In a world of limited resources and tight budgets, learning must be viewed as mission-critical to the successful achievement of business goals. This is an especially difficult task, and the strategies used by CLOs vary considerably. The goal is to ensure that whatever is next for the CLO is also the next agenda item for the CEO. This ensures alignment within the organization.
When Gillian Scholes, director of human resources at Ingersoll-Rand and head of Ingersoll-Rand University, took over the learning function, she challenged Herb Henkel, Ingersoll-Rand’s CEO, to identify his top 10 burning issues. These were then analyzed by Scholes and the Ingersoll-Rand University team to identify how learning could help solve these issues. Several were directly related to learning, such as increasing the bench strength of middle managers, and these were addressed in the curriculum of Ingersoll-Rand University.
The story of T J. Elliott, the first chief learning officer hired at Educational Testing Service, a Princeton, N.J.-based firm that designs such tests as the SAT and GRE, is a lesson in applying razor focus to the learning department. When Elliott arrived, many business managers had ideas of how and where he should spend his resources. But his focus was to consider only those that could immediately add to the bottom line. Because ETS has to go through a request-for-proposal process for new business, Elliott decided one of his first projects was to streamline the proposal-generation process. This was especially important because ETS is the receipt of more than 30 RFPs a week. Improving this process provided an immediate benefit. While this was not a learning program, it is a best practice and established instant credibility for Elliott.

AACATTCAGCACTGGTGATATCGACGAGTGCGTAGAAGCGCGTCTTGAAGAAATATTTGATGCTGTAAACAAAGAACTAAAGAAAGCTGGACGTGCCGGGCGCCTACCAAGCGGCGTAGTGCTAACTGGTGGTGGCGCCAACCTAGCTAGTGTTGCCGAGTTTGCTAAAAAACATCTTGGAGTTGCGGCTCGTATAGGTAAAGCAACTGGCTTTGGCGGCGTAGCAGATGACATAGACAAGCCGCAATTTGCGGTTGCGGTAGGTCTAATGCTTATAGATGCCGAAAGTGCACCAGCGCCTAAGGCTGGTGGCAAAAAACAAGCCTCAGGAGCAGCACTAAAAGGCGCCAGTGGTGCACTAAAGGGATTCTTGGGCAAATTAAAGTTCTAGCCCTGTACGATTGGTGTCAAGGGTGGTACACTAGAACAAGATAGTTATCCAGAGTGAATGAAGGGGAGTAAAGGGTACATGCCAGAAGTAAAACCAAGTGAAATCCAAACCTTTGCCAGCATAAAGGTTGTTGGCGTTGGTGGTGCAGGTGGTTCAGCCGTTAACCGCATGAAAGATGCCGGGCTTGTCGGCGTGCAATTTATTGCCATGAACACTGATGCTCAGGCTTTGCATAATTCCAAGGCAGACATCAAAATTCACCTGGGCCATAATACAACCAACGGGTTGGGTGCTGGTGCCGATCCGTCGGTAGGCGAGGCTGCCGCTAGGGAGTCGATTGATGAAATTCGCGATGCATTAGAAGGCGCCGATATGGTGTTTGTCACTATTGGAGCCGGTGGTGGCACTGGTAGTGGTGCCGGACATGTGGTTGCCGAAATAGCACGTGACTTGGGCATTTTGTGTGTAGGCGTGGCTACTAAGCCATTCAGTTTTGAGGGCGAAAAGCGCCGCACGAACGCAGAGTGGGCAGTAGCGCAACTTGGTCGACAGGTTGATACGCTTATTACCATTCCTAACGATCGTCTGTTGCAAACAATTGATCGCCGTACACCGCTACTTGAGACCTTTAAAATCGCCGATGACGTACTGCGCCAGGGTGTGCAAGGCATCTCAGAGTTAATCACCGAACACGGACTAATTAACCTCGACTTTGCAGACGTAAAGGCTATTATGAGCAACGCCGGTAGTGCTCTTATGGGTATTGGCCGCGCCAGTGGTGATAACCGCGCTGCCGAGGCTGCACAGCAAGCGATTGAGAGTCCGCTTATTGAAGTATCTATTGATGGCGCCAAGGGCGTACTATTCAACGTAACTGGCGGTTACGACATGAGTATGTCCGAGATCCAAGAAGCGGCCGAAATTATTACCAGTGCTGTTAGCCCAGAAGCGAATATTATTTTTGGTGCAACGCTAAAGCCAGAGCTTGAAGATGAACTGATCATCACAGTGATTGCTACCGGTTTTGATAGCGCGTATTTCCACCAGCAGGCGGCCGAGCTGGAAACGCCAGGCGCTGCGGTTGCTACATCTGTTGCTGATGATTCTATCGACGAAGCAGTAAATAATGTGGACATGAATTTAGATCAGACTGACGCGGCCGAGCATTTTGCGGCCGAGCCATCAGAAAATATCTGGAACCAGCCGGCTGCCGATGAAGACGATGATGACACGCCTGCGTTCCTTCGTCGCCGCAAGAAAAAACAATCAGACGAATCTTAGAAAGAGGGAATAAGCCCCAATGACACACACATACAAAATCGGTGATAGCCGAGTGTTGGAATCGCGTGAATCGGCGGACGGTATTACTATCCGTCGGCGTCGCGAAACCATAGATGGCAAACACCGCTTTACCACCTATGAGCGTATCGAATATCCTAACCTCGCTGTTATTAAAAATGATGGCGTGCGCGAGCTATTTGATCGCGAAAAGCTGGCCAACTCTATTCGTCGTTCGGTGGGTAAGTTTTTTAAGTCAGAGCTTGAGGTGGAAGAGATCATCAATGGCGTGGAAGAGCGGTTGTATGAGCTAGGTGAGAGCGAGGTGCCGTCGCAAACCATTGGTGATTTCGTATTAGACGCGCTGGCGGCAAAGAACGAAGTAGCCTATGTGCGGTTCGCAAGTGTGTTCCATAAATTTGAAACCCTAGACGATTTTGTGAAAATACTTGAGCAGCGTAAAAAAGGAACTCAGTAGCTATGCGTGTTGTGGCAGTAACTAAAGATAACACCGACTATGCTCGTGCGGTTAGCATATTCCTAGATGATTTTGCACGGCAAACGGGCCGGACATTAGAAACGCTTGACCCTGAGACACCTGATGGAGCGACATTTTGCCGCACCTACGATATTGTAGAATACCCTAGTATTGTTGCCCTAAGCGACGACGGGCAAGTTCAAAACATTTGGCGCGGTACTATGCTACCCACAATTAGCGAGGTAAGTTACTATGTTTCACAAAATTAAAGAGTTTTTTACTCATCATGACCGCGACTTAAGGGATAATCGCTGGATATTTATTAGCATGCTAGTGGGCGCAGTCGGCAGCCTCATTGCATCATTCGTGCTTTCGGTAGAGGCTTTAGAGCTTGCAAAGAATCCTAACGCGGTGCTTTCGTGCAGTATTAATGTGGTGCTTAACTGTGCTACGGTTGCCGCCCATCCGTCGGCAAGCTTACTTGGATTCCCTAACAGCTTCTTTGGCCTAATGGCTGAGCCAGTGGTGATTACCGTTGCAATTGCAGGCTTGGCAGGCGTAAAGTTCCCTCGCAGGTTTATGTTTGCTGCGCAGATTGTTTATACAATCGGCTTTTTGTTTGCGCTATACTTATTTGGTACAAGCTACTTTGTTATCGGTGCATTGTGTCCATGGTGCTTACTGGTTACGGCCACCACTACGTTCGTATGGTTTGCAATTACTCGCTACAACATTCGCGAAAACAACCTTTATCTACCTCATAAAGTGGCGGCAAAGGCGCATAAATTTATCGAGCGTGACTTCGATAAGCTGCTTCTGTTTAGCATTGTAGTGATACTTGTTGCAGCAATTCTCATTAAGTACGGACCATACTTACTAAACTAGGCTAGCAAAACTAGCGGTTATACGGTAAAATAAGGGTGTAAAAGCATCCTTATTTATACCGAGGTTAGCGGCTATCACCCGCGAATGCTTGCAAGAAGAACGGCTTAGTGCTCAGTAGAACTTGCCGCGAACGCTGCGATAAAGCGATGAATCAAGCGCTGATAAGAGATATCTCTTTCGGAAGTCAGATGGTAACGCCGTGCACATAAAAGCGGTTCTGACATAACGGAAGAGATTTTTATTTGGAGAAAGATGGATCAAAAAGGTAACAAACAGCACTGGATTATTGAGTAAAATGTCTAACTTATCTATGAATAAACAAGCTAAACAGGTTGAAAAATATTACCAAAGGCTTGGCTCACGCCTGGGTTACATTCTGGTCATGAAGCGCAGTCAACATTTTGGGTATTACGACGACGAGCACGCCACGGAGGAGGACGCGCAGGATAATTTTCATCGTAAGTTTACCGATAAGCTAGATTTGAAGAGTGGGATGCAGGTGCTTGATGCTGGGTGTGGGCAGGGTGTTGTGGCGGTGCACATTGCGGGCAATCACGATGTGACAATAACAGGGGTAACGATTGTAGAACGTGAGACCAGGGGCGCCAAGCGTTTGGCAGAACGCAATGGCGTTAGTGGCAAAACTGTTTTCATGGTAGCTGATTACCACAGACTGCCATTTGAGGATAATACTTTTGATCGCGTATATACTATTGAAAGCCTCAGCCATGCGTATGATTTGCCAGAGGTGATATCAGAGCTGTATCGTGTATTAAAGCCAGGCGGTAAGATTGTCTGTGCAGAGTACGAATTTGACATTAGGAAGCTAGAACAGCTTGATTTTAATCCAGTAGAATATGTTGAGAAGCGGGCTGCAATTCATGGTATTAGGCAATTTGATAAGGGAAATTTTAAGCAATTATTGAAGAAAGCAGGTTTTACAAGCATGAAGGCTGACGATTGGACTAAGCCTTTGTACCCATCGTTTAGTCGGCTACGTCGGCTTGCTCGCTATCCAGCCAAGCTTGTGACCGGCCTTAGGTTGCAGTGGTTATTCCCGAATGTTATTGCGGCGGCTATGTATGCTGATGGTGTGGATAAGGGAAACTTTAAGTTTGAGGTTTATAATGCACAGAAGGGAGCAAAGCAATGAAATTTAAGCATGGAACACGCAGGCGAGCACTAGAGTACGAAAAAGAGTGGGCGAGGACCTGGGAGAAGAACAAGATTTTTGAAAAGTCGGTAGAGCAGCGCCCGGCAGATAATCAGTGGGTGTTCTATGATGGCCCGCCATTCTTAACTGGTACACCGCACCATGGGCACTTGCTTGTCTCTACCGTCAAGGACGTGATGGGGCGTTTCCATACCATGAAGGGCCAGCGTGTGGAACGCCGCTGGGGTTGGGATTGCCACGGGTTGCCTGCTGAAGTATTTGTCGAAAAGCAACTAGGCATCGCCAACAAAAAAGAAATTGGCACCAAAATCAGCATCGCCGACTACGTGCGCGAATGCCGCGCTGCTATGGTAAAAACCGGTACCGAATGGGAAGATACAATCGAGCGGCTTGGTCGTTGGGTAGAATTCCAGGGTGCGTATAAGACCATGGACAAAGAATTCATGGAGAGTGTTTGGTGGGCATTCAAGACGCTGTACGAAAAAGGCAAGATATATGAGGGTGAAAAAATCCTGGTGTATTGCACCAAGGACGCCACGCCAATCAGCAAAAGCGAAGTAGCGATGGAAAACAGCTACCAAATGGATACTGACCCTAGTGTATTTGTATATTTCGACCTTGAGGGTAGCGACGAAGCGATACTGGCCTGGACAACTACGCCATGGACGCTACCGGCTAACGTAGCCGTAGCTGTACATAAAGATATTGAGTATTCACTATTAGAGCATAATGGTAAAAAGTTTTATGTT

Launching a strategy board is often a first initiative to develop alignment between learning and business unit managers. This board is your vehicle to obtain ongoing business input for learning programs and policies. It usually is comprised of the CEO and top leaders managing each of the business units, plus the head of human resources. The challenge here is to launch this board as a forum for involvement.
Some of the boards I have seen in action focus on a specific challenge and work as a group to propose a solution. For example one board member identified the business unit’s trigger point as the need to extend leadership development programs to the plant-manager level since these jobs face increasing complexities and require a new set of skills and competencies. This was taken up as an action item, and a team from the learning department was put into place to propose a solution.
In other words, members of the strategy board are most valuable when they are focused on a specific issue and brainstorm with the learning department to solve the issue. For CLOs, this means they must focus resources on learning programs that meet business needs but may go outside their comfort zone. Speed and flexibility become essential in ensuring relevance and alignment.
Jeanne C. Meister is an author and independent learning consultant. She can be reached at firstname.lastname@example.org.
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